Email this articleE-mail this story  Letter to the EDITORWrite letter to editor  Discuss this articleOrder a classified ad

Premiers oppose U.S. subsidies

Good news for proposed NWT pipeline

Thorunn Howatt
Northern News Services

Yellowknife (Aug 07/02) - A battle was won last week in the U.S.-Canada trade war. It's good news for a proposal to build a Mackenzie Valley pipeline.

Canadian premiers sent a message to the federal government on trade issues.

NNSL Photo

Stephen Kakfwi: "...if there are trade-distorting subsidies, we have to oppose them all."

They agreed to oppose all trade distorting subsidies last week at a premiers conference in Halifax, N.S.

"What the premiers agreed on is the principle that if there are trade-distorting subsidies, we have to oppose them all," said NWT Premier Stephen Kakfwi. "We can't pick one or the other simply because some of us disagree on what is a subsidy, and what is fair and unfair."

That means the group is against an American subsidy proposal that would entice energy companies to build a natural gas pipeline from Alaska southward following the Alaska Highway. Construction of an Alaskan line would surely mean a proposed Mackenzie Valley pipe would be put on the back burner.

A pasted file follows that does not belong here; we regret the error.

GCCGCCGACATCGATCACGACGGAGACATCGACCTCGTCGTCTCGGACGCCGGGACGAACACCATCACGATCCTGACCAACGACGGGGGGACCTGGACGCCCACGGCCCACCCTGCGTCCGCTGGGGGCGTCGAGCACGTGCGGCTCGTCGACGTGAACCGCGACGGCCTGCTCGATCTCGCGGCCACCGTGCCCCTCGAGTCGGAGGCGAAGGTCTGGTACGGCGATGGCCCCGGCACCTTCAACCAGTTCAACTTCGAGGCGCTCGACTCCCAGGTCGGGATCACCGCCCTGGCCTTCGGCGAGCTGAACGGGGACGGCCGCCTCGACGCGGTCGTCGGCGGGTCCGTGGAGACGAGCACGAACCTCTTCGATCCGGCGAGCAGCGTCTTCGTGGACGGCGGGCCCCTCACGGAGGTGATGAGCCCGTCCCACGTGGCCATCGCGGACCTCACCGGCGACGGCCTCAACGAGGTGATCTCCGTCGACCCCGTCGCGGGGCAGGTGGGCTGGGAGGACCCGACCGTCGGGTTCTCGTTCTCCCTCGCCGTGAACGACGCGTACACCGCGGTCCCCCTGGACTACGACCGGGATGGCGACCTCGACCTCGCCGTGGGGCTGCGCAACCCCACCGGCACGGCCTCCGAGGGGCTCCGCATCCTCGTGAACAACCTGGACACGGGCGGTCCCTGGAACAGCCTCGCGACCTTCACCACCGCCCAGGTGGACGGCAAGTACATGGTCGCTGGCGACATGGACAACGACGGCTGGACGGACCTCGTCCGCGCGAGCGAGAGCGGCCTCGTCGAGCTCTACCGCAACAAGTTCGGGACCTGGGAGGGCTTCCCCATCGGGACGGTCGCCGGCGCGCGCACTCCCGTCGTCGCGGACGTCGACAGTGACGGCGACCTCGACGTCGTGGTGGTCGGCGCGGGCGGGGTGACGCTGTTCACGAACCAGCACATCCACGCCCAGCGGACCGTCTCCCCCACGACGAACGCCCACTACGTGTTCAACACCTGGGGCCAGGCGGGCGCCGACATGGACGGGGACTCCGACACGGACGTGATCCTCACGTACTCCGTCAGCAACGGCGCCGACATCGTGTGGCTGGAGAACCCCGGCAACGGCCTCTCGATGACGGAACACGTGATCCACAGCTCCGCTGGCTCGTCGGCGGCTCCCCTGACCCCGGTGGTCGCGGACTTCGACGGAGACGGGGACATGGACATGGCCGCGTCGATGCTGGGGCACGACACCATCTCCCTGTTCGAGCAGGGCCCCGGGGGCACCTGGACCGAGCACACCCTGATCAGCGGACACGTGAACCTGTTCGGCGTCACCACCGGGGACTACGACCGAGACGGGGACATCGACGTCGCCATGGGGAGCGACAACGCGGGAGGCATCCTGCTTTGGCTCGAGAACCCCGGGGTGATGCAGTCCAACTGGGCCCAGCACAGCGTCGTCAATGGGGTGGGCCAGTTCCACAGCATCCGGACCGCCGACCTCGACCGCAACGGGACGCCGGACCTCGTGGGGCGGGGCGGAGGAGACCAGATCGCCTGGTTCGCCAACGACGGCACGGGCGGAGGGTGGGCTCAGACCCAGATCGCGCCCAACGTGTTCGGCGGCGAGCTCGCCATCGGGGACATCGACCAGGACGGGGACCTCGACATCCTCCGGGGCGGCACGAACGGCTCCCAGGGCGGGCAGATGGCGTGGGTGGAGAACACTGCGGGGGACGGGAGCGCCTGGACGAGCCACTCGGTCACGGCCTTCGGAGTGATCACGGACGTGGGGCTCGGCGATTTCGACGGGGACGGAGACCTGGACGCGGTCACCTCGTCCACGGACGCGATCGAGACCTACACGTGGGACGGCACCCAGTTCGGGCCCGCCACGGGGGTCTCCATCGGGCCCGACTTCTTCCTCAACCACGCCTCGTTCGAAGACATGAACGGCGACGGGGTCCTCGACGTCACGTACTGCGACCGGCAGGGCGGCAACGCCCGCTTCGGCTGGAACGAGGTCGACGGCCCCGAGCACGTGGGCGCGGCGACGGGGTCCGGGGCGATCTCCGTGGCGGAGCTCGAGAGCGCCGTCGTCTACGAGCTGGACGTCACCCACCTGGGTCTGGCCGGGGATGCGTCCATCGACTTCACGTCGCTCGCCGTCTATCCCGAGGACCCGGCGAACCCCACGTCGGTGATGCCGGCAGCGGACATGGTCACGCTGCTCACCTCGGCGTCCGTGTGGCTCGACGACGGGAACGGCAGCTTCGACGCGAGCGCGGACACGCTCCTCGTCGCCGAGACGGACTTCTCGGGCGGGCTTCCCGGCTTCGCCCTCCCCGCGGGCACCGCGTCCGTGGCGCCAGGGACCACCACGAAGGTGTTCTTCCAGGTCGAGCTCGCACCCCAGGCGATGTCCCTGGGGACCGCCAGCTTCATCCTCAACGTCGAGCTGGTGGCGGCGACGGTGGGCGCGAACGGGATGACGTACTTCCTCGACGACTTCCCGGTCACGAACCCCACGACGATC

The $3 billion Mackenzie line would carry Canadian gas southward but a $17 billion Alaskan line would bypass and strand NWT gas.

The Alaskan line would pass through the Yukon and is generally considered not economical. But the Alaskan government wants to subsidize the line and make it more attractive.

Last week Yukon Premier Pat Duncan asked premiers not to link energy to other U.S. trade issues.

She supports the U.S. subsidies.

She would love to see jobs that would accompany pipeline construction through her territory. But Kakfwi has been supporting a Mackenzie line very firmly in recent months.

Energy subsidies are just one issue that has caused clashes between Americans and Canadians.

Saskatchewan, Alberta and Ontario are angry about American agricultural subsidies and British Columbia's economy has been hurt since taxes were imposed on Canadian lumber exported to the U.S.